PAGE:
About Margy’s books and Discover Your World blog

I started this blog for teachers to let them know about my work and  my school visits. I also share articles, lesson ideas and other books that relate to the themes of my books and my  Who’s That  Woman? project. If you want to know more about  my work including school visits scroll down past recent posts and archives and look for categories  Contact me at margyburnsknight@gmail.com

People have been using  and building  walls for years. Talking Walls Discover Your World introduces readers to places and cultures by talking-walls-discover-your-worldexploring the stories of walls around the world.

Meet a loyal dog from Japan, a poet from Chile  and an artist from Mexico. Visit the Great Wall of China, the Lascaux Caves of France and Great Zimbabwe.





who belongs here



Who Belongs Here? tells the story of Nary, a young boy fleeing war-torn Cambodia for the safety of the United States. To some of his new classmates, however, he is a “chink” who should go back where he belongs. But what if everyone whose family came from another place was forced  to return to his or her homeland? Who would be left? This story teaches compassion for recent immigrants while sharing the history of immigration in America and some of the important contributions made by past immigrants.



Welcoming Babies is a vibrant and tender celebration of life and diversity. As children and adults explore the welcoming of babies from all over the world they can share stories of their own welcoming , traditions and culture.

Africa _Africa Is Not A Country enters into the daily life of children in many countries of modern Africa. Countering stereotypes the book celebrates the extraordinary diversity of the vibrant continent at experienced by children at home, at school, at work and at play.


All about illustrator Anne Sibley O’Brien http://www.annesibleyobrien.com











Maria’s Shoes is a true and timeless story from a Roots of Empathy http://www.rootsofempathy.org/classroom. Maria is bullied about her shoes being “unfashionable,” and her friend desperately wants to help but doesn’t know how. When we see injustice, empathy — the ability to identify with another person’s feelings — can empower us to take action to help others. The friend’s empathy and moral courage result in a lesson that all of the children in the playground learn — we are all capable of standing up against injustice and helping people to feel less alone.


Talking Stairs..around the world!





25 Most Beautiful Painted Stairs From Around the World

Discover Your world via TREES!

As I read about Jadav  Molai Payeng and his work in India  planting trees http://www.csmonitor.com/World/Making-a-difference/2016/0616/This-tribesman-planted-a-forest-in-India-that-s-bigger-than-Central-Park  I thought about the other tree stories I have shared and a few new ones I am just learning about. We could learn  and teach a lot of our world through the tree stories of Wangari Matthai. Kate Sessions, Anne Frank and  The Little Bonsai from Hiroshima. If you have other book suggestions let me know!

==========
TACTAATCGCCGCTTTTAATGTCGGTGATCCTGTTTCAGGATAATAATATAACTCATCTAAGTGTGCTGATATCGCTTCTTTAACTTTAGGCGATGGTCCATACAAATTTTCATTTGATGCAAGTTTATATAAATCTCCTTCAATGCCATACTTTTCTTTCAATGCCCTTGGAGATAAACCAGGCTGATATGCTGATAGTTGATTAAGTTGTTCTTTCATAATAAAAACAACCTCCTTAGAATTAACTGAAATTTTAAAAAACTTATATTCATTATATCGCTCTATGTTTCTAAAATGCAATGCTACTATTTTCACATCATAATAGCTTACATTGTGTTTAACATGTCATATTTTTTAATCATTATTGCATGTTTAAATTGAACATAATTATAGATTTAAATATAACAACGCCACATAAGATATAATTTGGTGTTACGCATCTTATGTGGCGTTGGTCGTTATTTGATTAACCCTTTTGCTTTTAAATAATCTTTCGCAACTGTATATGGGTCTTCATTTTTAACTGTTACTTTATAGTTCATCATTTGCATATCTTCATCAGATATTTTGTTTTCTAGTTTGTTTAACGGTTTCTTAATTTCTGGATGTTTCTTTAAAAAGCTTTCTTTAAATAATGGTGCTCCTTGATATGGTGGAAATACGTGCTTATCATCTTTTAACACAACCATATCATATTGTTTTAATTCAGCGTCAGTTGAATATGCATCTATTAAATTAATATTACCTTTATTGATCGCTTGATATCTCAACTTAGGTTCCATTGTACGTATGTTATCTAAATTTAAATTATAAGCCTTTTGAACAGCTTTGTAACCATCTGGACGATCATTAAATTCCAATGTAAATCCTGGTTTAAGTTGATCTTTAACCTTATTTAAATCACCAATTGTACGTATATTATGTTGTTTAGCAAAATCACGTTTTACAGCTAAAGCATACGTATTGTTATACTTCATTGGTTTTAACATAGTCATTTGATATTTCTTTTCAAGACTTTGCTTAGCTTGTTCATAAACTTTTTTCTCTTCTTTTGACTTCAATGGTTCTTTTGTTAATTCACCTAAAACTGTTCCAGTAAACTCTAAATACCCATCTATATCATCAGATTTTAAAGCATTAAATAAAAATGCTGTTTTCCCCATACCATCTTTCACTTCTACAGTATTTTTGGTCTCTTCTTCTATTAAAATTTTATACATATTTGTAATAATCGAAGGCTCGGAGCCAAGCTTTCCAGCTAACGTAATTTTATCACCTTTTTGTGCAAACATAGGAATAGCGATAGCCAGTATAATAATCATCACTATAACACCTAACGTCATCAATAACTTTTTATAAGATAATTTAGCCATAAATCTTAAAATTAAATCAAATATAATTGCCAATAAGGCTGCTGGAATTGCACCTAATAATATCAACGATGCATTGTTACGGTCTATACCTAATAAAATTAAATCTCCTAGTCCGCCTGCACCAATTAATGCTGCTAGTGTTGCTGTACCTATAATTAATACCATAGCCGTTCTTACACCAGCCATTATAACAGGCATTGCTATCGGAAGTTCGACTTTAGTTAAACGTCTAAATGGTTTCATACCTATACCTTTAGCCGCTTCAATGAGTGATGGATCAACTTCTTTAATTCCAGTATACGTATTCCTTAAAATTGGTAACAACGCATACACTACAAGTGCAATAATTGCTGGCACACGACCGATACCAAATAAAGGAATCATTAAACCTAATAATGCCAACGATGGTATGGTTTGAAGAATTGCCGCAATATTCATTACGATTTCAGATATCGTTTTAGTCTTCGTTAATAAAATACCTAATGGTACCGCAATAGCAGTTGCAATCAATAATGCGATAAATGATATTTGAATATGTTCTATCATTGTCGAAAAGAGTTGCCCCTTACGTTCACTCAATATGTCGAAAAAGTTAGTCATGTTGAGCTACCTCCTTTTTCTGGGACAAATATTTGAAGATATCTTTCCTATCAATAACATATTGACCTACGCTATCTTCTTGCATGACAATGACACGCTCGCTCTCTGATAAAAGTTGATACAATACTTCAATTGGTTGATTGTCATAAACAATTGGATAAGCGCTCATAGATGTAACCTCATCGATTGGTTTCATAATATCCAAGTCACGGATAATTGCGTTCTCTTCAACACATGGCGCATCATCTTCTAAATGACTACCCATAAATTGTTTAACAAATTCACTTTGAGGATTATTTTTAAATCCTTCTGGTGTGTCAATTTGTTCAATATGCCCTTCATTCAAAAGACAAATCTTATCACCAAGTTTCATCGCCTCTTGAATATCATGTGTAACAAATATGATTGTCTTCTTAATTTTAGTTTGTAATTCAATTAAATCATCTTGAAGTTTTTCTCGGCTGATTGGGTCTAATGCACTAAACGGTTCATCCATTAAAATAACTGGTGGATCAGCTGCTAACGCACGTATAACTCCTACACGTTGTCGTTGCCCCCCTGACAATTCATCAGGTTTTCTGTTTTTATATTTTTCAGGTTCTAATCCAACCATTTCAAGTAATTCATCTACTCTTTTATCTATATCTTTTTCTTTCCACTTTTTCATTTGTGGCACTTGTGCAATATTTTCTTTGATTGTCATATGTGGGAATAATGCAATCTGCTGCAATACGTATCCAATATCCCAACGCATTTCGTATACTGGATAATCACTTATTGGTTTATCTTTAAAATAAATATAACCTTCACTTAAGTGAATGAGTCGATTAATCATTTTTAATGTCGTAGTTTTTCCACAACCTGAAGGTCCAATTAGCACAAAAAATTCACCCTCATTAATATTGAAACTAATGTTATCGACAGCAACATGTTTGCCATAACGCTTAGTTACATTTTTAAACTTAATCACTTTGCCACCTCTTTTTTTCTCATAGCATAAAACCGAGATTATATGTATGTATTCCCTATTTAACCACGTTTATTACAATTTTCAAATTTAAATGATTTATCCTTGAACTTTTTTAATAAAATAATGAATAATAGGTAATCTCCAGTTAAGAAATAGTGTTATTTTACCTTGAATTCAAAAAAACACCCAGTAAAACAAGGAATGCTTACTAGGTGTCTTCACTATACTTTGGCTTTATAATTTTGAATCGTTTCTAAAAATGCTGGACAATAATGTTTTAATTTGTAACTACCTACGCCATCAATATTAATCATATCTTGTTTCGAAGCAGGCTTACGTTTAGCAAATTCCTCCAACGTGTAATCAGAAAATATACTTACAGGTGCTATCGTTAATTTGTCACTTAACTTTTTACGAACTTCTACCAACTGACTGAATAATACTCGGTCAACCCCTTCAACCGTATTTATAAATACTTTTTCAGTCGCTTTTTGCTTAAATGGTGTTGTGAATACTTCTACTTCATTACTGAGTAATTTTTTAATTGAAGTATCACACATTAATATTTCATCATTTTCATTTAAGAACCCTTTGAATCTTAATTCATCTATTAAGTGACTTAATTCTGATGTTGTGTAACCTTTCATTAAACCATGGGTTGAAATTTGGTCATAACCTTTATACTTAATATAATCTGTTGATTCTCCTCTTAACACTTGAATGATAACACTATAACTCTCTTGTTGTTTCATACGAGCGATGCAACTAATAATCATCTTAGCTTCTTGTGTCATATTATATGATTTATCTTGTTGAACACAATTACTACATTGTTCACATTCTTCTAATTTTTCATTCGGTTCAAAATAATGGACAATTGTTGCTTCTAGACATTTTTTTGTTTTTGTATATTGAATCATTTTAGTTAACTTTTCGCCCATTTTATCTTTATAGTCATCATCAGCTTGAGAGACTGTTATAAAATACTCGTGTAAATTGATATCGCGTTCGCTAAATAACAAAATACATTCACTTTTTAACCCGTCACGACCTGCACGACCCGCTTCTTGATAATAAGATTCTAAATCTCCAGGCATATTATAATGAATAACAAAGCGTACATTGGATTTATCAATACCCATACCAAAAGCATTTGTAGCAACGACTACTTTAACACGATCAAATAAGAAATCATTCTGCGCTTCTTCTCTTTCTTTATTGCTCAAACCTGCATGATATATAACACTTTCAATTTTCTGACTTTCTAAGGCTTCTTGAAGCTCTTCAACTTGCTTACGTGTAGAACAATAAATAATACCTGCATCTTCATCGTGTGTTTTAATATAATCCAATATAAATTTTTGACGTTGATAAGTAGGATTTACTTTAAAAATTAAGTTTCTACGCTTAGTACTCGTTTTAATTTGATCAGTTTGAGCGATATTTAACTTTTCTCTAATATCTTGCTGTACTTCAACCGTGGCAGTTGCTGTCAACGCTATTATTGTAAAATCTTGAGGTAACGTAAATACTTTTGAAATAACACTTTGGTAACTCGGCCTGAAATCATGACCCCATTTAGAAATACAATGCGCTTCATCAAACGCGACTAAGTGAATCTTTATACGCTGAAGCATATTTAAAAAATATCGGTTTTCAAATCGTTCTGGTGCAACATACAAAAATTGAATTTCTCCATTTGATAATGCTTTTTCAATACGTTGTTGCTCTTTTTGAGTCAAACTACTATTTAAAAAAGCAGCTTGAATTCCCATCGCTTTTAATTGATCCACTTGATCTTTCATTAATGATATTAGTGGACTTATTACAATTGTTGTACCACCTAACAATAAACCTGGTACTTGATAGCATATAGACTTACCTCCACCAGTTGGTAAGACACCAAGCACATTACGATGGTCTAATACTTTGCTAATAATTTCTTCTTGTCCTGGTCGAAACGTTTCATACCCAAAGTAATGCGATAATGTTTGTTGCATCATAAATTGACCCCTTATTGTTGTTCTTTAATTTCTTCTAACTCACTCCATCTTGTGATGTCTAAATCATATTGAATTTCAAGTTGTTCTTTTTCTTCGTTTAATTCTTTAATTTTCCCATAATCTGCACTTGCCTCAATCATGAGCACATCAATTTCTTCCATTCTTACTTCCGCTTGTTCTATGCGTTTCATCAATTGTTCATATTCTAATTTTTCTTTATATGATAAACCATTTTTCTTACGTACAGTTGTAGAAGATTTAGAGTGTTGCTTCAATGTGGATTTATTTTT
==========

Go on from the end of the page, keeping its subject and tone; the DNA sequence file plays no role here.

tree ladyjpg51jcryGZvmL._SX386_BO1,204,203,200_



A DREAM come true…Community Read to celebrate 100 years of reading!


In addition to my work as an author I am  Winthrop’s Play Outside Coordinator tps://www.facebook.com/WinthropPlaysOutside/   and The Winthrop Schools  Service Learning Coordinator.http://www.winthropschools.org.

As the Service Learning Coordinator I have dreamed and often talked about  how the Winthrop Schools  might  co- host a community read with our fabulous public library.http://www.baileylibrary.org.  All I needed was a book and an author. Last December I read Cynthia Lord’s A Handful of Stars http://www.cynthialord.com/ and knew I found the book!   I lent my copy to a 6th grade teacher who read the book to her class and she told me the students wanted to make blueberry enchiladas  and paint bee houses.I knew I had a book and activities, now all I needed was the author!

2016 is the 100 birthday of the Bailey Library so I pitched the idea in mid- winter to  the library director, Richard Fortin, as a community read to celebrate 100 years of reading. As soon as Cynthia Lord confirmed her  June 21st visit to Winthrop I  started handing out the book and by June, thanks to many teachers and librarians , grades 2-8 had listened to some or all of the story . I delivered seven copies to Adult Education and twelve to the high school for their book club. Many , many  adults  checked the book out too!

Before Cynthia’s visit  we had four intergenerational events at the library.  Deb Barnett from the Eat Well  Program showed us how to make  yummy blueberry enchiladas https://extension.umaine.edu/food-health/eat-well/. Marilyn Meyerhans, the owner of Lakeside Orchard  ,http://www.lakesideorchards.com talked about the role of migrant workers in Maine and at her orchards.

Middle School students and the public decorated bee houses and we had a lively community discussion about the book. Cynthia’s wonderful , informative talk about how and why she wrote her story  was a perfect way to end our community read. I was thrilled to be involved in this celebration of reading.http://www.centralmaine.com/2016/05/26/winthrop-library-plans-community-read/


 WMS teacher Chris McEwan and Cynthia Lord



Karen Toothaker  and Cynthia Lord






I answered three questions for Publishers Weekly


Three Maine Authors and Three Questions